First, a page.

Nominal and Real Disturbances and Money Demand in the Chinese Hyperinflation

Ellis W. Tallman, De-piao Tang, and Ping Wang
Working Paper 2002-4
April 2002

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This paper reexamines the dynamics of hyperinflation by allowing variability in the relative price of capital goods in units of consumption goods that reflects interactions between the real and monetary sectors. The theory generates empirically testable implications that suggest expanding the standard Caganian money demand function to include both anticipated inflation and relative price effects in a nonlinear fashion. Employing data from the post-World War II Chinese hyperinflationary episode, the empirical findings suggest that conventional econometric investigations of money demand during hyperinflation overlook important nonlinear interactions between real and monetary activities and, hence, underestimate the welfare costs of hyperinflation.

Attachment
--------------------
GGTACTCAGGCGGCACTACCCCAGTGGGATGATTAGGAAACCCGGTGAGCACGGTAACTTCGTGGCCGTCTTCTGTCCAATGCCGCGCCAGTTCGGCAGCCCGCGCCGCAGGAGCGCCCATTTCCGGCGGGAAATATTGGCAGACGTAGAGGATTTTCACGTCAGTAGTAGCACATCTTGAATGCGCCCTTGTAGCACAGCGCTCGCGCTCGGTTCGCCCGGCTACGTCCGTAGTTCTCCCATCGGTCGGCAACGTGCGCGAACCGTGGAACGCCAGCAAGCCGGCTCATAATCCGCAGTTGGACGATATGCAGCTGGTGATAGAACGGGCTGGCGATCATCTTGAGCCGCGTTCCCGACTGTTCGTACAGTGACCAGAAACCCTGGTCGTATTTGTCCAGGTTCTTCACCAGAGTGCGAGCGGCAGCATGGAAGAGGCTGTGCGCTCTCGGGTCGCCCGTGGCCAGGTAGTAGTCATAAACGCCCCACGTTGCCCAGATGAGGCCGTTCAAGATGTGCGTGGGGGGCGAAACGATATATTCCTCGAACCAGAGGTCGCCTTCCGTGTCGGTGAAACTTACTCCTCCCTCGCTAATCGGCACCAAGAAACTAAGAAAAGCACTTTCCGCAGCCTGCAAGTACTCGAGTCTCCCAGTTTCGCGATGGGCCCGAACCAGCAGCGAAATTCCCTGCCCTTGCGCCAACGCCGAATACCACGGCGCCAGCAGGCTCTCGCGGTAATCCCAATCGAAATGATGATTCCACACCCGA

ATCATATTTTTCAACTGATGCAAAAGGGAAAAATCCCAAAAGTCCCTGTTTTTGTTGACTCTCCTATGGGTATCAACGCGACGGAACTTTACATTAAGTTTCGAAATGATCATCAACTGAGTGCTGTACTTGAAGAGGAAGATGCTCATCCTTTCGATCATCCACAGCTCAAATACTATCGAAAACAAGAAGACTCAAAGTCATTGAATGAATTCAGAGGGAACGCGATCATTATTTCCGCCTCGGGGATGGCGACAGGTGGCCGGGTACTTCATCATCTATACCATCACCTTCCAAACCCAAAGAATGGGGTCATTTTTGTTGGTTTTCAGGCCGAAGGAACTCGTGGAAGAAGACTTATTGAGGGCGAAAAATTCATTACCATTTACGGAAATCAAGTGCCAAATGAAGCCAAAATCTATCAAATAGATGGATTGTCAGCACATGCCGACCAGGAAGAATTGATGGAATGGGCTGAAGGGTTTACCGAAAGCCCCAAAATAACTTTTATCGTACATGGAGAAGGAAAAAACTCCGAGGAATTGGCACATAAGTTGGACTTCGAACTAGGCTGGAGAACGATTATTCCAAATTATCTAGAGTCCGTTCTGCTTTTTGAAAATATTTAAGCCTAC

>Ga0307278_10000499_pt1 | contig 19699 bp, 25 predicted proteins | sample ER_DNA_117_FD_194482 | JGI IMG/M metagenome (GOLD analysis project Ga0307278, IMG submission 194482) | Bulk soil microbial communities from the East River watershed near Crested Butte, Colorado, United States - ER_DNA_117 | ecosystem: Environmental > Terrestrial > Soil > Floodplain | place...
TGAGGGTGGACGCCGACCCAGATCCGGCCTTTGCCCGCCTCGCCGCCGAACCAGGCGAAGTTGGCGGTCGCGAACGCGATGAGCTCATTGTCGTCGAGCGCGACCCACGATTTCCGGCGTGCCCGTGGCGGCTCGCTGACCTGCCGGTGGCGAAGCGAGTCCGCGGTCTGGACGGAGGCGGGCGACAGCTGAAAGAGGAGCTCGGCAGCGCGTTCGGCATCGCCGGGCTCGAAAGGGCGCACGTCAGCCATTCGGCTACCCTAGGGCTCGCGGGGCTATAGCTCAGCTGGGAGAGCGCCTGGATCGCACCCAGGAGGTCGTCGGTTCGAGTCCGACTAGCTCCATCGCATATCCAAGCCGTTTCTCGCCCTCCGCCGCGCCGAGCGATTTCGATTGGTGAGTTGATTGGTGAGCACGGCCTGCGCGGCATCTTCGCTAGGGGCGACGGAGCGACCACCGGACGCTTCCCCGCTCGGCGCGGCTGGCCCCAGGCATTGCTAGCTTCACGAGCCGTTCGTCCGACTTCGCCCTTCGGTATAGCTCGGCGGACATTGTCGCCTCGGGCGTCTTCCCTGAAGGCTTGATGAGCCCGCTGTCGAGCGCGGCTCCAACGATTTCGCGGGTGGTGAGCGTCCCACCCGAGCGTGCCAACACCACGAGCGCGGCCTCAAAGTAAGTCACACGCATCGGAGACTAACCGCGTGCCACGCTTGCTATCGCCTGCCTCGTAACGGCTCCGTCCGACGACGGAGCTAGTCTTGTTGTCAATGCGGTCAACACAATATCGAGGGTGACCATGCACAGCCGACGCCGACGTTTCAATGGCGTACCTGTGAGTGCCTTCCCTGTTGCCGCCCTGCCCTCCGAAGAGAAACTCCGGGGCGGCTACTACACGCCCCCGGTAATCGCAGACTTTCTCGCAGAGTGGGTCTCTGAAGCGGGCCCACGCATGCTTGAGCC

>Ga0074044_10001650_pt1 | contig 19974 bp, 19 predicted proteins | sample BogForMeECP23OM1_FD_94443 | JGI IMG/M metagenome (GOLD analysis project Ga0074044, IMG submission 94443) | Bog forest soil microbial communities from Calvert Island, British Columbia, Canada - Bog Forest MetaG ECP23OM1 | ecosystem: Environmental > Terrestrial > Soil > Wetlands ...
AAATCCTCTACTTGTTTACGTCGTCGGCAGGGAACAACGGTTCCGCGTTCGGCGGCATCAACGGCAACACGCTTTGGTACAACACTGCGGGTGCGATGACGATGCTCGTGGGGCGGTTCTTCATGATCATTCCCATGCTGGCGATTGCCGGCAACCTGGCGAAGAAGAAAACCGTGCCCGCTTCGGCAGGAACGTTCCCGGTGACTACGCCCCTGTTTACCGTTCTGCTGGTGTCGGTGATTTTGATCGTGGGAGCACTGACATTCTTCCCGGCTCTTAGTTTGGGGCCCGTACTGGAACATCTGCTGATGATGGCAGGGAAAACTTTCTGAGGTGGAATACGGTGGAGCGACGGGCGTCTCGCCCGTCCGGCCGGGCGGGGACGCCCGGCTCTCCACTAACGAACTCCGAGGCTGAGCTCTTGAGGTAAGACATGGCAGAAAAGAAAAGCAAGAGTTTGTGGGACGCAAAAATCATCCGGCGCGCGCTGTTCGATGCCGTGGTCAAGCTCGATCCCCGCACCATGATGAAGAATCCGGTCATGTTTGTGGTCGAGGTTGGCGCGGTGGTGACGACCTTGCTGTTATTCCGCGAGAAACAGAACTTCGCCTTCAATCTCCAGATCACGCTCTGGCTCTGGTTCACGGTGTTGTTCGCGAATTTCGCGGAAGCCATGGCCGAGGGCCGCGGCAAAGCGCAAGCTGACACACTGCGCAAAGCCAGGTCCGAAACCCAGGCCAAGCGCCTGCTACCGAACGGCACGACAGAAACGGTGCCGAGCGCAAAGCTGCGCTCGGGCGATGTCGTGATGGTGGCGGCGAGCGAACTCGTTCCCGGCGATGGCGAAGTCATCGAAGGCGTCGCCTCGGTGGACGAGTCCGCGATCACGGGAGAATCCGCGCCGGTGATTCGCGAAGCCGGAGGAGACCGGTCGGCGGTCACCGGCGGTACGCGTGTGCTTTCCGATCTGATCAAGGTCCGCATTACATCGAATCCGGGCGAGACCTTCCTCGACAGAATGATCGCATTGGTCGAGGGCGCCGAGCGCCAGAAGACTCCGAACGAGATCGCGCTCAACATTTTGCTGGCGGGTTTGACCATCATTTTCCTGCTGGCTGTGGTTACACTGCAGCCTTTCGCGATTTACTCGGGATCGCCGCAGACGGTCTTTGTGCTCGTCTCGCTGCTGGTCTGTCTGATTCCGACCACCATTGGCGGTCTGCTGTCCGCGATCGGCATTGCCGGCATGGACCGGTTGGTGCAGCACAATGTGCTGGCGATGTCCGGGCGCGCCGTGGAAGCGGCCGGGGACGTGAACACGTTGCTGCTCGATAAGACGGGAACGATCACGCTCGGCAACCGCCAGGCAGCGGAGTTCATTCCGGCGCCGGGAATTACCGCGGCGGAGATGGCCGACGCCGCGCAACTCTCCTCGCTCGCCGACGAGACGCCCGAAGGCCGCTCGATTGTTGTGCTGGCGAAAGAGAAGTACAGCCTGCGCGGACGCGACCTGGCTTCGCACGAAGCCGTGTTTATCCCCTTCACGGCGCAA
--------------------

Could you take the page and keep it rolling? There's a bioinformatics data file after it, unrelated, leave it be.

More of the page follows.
JEL classification: E31, E41

Key words: hyperinflation, money demand

The views expressed here are the authors’ and not necessarily those of the Federal Reserve Bank of Atlanta or the Federal Reserve System. Any remaining errors are the authors’ responsibility.

Please address questions regarding content to Ellis W. Tallman, assistant vice president and senior economist, Research Department, Federal Reserve Bank of Atlanta, 1000 Peachtree Street, N.E., Atlanta, Georgia 30309-4470, 404-498-8915, 404-498-8956 (fax),; De-piao Tang, associate professor of economics, Hong Kong University of Science and Technology, Clear Water Bay, Kowloon, Hong Kong, 852-2358-7597, 852-2335-0744 (fax),; or Ping Wang, professor of economics, Vanderbilt University, and research associate, National Bureau of Economic Research, Department of Economics, Vanderbilt University, 214 Calhoun Hall, Nashville, Tennesssee 37235, 615-322-2388, 615-343-8495,